It is not unusual to let spiritual curiosity lead us. We may drift fairly casually through what seems like a new religious doorway, assuming that we are well equipped to sort out the genuine advice from delusions. We talk cheerfully with ‘Christian Scientists’ about quirky theories of healing which have little genuinely prayerful support to offer. Here is an even more extreme example, a shop just across the road from Forest Gate Station in East London.
There is something alarming about the calm assurance of the message spelling out a way of life on which the owner will give advice. Preparing for marriage is indicated as an available service, requiring consultation with an astrologer and ‘new age’ remedies against whatever might go wrong.
Most troubling, though, is the overriding motto: “Only Luck is Powerful – Neither Education nor Hard Work”. What place does this fatalism have, in an area of London where the cultural mix of recent arrivals, many with a poor grasp of English, will severely stretch the abilities of any teacher to guide their children towards educated competence? This outlook struck me as both sadly lacking in the advantages of faith and irresponsible. Promises of emotional ambiguity and mental failure are being promoted as ancient wisdom.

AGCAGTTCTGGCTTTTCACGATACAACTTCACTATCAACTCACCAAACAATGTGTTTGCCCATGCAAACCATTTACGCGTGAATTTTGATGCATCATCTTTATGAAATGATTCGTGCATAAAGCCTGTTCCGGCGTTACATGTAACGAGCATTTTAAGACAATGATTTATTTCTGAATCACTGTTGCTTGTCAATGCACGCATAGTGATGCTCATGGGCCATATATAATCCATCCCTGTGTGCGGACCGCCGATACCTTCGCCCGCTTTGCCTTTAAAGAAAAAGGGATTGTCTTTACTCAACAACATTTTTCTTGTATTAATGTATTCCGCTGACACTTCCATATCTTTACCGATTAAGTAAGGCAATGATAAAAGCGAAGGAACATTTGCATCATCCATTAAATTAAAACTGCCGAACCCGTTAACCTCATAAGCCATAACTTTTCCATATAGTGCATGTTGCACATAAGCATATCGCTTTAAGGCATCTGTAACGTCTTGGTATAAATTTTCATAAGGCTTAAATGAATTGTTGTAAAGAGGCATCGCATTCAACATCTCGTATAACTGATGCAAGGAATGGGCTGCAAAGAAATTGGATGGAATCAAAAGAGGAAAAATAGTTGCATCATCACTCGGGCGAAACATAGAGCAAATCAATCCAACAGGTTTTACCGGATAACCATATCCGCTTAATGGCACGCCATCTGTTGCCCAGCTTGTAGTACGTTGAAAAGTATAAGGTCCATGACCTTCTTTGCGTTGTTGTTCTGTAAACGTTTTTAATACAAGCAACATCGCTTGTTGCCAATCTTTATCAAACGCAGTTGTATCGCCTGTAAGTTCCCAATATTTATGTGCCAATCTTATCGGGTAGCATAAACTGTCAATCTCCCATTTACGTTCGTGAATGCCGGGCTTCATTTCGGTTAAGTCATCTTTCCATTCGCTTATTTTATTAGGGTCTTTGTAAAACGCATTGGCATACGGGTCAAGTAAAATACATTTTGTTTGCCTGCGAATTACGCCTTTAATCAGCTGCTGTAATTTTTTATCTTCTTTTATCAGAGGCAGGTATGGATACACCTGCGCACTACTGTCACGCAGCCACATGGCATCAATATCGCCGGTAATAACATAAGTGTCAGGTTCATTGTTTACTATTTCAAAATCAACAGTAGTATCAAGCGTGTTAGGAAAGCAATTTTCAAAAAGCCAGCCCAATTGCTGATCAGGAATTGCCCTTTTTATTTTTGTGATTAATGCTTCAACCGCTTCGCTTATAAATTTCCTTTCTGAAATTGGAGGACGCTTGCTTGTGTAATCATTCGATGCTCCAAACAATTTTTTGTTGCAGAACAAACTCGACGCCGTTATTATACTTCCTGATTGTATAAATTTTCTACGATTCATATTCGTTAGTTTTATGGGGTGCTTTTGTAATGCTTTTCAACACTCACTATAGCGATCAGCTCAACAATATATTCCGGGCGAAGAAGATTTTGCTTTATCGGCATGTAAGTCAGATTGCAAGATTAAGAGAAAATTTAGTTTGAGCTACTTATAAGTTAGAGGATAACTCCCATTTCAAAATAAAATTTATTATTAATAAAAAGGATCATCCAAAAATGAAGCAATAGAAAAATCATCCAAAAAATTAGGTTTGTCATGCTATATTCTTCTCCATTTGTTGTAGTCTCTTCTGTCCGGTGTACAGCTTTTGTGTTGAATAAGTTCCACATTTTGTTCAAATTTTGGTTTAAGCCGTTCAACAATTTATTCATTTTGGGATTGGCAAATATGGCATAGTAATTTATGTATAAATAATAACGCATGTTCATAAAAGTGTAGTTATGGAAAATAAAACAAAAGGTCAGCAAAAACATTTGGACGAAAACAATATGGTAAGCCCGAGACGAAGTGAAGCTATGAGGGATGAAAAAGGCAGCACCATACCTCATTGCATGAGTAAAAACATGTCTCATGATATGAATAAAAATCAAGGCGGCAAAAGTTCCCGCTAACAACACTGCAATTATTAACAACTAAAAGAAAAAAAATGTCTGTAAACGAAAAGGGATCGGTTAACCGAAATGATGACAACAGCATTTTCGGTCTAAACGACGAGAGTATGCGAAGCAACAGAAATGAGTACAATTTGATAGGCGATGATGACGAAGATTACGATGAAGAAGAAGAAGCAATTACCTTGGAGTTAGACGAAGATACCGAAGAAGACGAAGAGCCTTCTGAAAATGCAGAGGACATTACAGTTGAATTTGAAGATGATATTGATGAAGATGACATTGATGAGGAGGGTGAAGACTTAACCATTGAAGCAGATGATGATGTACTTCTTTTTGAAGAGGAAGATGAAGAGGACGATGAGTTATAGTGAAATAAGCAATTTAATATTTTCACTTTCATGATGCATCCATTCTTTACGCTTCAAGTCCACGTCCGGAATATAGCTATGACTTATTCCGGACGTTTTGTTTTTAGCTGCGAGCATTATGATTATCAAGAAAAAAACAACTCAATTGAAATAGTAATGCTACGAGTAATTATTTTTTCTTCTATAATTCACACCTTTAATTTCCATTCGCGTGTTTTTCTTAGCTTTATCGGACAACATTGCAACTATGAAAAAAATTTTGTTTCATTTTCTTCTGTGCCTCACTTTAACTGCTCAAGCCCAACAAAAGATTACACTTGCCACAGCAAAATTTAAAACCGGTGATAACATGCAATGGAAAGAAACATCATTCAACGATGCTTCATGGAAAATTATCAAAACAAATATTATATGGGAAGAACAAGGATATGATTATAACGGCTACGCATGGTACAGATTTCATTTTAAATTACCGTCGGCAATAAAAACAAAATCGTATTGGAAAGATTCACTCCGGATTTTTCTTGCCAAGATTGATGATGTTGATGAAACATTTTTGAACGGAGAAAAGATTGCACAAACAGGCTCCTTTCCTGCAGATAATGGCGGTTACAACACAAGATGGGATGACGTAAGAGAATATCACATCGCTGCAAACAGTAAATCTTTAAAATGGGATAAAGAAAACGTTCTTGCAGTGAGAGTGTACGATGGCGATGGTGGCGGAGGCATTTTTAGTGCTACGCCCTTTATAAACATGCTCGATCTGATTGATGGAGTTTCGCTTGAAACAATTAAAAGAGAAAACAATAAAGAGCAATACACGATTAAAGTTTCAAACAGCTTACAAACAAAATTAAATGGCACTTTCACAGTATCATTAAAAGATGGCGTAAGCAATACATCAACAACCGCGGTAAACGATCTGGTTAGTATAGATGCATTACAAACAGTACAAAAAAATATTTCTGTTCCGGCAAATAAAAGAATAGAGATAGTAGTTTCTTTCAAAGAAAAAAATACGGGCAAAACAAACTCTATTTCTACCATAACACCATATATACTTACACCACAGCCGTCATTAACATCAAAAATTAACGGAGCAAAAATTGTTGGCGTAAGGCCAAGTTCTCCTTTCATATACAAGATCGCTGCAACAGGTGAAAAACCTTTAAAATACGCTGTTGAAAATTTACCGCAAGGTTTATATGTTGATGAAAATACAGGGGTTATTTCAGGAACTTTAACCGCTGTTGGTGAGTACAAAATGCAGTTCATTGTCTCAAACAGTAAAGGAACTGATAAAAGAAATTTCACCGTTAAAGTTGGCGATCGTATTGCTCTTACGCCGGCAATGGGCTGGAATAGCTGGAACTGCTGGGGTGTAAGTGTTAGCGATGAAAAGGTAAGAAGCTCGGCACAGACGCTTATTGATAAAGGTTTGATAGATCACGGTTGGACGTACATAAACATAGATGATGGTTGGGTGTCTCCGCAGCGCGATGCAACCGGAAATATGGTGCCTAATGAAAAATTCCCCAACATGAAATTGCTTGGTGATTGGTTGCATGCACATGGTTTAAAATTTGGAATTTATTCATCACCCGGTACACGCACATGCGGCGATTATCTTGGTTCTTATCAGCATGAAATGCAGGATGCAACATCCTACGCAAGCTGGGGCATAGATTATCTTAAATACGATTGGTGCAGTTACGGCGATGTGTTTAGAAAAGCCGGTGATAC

What chance would a couple have, of setting children out on a life of creative achievements, or even sympathetic and supportive friendships, if they trusted only horoscopes? Prayers for the floundering youth of East London are sorely needed!